After a thoroughly enjoyable rainy mountain bike ride, the kind of ride where you're reminded why you ride bikes, I headed up to NH for the Dartmouth ski team's time trial up Moosilauke. Sandwiched between these two events was the Belgian Beer Festival, something very worth attending, and I ate so many waffles and cheese-filled pretzels that my stomach was actually too full to drink any water when I got home.
I found myself on the starting line for the time trial, and all of a sudden I got really nervous. I'm not amazing at uphill running races, but I'm not horrible either, and although I had been telling myself that I just wanted to run as much of it as possible (often, you have to walk large parts of these things because they're too steep), I realized that I actually wanted to do well. Uphill running is generally a good indicator of where your ski fitness is, although there are exceptions. So, the course started out really flat and not-rocky along a river, and although I ran this, it was more of a jog/trot than a real run, because I didn't want to waste myself. I knew that the "last sure water" sign was at 1.6 miles, and the whole thing was 3.7, but that was all I knew about the course other than the fact that somewhere it "kicks up steeply", according to the trail description.
I had started fairly early, number 20, with 30 second interval starts, and the girls in front of me were mostly slow with slightly larger than normal behinds. I had caught most of them by the last water sign, I caught the last two shortly after that. Although this was good for my ego, it wasn't great for my time, and I was feeling pretty complacent. It got a little steeper for a while, and I speed hiked, trying to keep my tempo up and my strides light and quick. A couple guys came by me; the original plan had been to stick with anyone who passed me, but these guys were just flying.
I carried on with my plan of running wherever possible; there were many places where this was possible, in fact, most of the trail was runnable. I maybe should have taken that as a sign to run fast, but I kept waiting for it to get steep, when I knew I would need my legs and I didn't want my calves to cramp up. After a couple short switchbacks I got to the first open area, and I got blasted by some freezing mist. Note to self: when the top of the mountain is shrouded in a cloud, and you're perfectly comfortable running uphill in your layers, you will probably be cold if you are no longer running uphill. Just thoughts for next year...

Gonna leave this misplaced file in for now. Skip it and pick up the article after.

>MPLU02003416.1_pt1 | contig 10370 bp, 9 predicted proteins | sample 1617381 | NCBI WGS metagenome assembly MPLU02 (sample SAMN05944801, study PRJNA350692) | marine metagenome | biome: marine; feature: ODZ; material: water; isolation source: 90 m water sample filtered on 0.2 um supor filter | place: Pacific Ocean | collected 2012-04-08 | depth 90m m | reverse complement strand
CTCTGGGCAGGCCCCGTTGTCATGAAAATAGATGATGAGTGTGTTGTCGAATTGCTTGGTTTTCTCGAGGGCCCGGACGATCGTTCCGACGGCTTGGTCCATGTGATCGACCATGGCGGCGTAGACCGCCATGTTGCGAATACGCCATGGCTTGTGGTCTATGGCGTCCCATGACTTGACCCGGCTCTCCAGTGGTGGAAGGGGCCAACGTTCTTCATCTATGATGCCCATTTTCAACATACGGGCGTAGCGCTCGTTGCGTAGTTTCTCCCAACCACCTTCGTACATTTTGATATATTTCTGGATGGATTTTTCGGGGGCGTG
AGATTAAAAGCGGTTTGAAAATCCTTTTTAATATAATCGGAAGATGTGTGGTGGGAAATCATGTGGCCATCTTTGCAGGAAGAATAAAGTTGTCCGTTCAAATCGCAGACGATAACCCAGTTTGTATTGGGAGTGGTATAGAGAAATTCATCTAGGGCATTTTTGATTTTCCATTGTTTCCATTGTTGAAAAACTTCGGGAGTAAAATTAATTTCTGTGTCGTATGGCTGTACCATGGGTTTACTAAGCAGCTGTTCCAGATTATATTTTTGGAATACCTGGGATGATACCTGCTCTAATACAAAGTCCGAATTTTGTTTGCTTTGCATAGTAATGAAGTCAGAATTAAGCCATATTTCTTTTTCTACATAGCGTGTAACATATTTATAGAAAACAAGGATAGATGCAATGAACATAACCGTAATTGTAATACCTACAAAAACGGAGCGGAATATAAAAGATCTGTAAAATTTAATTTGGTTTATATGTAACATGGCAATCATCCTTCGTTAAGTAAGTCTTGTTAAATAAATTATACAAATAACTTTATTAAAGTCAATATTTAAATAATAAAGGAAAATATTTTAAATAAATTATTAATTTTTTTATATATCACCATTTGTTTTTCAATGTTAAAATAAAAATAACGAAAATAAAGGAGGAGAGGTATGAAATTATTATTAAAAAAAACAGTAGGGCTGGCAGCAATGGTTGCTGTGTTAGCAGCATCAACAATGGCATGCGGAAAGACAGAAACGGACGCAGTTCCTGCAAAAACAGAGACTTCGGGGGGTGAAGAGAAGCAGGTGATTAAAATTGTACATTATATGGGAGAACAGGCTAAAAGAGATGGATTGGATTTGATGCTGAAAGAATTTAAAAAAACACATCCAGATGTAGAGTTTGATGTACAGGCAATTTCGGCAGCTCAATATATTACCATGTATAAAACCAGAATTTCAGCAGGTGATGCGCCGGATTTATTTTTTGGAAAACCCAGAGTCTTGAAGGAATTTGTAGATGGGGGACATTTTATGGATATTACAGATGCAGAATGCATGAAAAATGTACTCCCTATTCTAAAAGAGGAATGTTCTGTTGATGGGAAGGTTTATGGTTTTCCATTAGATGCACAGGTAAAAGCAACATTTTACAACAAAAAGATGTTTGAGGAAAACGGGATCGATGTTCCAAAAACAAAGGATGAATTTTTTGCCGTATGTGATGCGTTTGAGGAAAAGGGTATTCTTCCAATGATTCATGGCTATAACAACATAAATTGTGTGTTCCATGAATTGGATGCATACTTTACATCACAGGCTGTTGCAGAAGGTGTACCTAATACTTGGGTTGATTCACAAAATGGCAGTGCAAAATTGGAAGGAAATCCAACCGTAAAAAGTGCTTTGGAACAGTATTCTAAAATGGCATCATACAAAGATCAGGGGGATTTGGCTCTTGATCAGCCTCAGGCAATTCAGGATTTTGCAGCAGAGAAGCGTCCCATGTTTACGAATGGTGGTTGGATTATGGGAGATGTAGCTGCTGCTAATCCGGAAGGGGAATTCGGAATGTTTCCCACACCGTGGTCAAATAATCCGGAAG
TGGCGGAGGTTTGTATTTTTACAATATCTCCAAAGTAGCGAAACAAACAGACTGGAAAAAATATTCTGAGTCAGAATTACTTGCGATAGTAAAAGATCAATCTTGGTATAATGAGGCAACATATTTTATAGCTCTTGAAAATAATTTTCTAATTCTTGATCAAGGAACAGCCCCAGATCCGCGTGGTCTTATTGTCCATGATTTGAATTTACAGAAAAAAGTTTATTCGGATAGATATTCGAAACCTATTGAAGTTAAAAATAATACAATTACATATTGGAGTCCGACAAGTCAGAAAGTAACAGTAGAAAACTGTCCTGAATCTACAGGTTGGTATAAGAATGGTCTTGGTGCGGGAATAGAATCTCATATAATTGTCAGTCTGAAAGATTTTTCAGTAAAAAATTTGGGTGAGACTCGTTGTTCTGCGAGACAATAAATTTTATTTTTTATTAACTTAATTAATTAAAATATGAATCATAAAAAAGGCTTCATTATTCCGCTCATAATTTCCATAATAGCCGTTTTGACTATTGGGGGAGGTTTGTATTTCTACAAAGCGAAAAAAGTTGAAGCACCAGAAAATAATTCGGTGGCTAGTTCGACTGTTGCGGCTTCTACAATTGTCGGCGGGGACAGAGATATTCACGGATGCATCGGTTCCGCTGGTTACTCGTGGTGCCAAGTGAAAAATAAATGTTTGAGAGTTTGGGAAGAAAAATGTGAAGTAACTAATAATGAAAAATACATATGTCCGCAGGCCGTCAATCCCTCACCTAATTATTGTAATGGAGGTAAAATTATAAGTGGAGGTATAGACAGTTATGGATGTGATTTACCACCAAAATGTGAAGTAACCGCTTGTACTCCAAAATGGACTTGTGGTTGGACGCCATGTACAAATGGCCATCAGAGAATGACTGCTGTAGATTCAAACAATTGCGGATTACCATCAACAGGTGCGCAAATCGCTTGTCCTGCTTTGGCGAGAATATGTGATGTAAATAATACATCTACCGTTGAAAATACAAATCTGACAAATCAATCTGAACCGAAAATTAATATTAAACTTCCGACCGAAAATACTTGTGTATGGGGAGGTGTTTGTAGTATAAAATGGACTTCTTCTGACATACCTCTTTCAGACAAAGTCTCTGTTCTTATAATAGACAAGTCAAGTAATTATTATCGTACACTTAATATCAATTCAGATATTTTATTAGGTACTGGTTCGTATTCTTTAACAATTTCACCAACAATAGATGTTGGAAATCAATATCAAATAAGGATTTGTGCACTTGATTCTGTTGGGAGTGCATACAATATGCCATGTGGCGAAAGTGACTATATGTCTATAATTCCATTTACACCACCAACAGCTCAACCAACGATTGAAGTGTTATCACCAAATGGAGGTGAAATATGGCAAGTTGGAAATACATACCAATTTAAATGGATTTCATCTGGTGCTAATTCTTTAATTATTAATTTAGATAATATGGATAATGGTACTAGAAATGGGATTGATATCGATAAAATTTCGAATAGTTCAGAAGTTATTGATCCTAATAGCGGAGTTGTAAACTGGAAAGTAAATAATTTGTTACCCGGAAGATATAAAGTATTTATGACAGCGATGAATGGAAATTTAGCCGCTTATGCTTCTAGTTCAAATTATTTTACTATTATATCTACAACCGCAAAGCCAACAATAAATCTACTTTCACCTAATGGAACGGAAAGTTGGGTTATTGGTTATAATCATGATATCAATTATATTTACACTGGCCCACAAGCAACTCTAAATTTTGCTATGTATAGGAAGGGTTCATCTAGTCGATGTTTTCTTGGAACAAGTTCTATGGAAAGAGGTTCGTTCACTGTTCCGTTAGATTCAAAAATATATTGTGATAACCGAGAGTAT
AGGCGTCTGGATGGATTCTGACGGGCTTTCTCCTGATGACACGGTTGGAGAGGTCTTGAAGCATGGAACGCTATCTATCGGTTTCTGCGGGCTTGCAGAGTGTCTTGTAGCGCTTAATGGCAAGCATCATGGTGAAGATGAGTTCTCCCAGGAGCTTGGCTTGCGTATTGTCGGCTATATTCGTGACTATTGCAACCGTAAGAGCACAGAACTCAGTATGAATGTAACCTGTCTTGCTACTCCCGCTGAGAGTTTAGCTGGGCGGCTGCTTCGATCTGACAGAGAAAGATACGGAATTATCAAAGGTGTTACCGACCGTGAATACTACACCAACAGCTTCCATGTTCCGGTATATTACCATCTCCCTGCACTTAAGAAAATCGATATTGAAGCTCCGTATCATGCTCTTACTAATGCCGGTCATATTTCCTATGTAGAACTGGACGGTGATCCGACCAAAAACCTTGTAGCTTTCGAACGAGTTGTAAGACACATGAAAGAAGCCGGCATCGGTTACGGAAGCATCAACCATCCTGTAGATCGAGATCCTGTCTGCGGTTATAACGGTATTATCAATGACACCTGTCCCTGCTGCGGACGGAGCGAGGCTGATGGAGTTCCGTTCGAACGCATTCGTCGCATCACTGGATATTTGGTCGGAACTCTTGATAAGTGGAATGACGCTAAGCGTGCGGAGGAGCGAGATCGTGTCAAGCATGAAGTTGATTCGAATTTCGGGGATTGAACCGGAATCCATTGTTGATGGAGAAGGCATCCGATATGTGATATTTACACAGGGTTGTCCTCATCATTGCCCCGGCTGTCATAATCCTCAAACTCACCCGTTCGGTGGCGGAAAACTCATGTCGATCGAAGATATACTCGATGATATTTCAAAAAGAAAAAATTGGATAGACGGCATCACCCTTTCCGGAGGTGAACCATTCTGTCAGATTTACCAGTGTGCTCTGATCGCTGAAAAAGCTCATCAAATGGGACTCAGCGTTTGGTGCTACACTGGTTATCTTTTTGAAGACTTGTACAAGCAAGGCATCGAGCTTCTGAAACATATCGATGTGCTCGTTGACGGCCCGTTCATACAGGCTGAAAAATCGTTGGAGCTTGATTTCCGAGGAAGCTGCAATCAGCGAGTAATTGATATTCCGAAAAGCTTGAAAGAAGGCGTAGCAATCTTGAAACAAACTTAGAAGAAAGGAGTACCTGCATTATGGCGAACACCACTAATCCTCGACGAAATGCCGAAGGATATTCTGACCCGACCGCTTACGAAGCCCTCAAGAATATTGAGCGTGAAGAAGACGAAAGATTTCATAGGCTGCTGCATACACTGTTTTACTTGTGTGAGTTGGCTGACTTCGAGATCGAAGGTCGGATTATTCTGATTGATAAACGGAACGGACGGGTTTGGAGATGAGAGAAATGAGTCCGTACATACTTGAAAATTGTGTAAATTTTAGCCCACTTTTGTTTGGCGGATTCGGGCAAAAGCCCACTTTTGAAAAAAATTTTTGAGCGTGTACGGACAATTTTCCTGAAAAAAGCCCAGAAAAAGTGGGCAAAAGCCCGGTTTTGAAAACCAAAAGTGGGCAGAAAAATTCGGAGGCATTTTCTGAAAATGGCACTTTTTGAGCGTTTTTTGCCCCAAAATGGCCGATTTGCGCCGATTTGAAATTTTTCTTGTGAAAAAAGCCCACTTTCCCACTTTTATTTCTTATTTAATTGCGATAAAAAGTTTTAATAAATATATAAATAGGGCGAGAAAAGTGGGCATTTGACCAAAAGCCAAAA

I had no idea how long the open area lasted, I remembered from hiking Moosilauke last spring that it was open for a while, but I guess we had been on a different trail because before I knew it, a little hump of a rock appeared out of the mist and there were some bundled-up folks cheering me to the finish. Huh? Finish? Already? I guess you aren't supposed to finish an uphill running race and feel like you can do it again, but at least I didn't start to hard and blow up. I happen to be a queen of blowing up. Generally in a spectacular fashion, but sometimes just with a whimper and a tear. Although this wasn't a great race, in fact it didn't really feel like a race at all, I was pretty pleased with how it had played out, and I ended up just about mid-pack, and pretty close to some fast girls.
So, yeah, uphill time trials. woot. Two weeks until West Yellowstone, gotta stay ski specific here. I'll be at the Connecticut VERGE, though, getting lapped by Lynne Bessette. Gotta stay humble!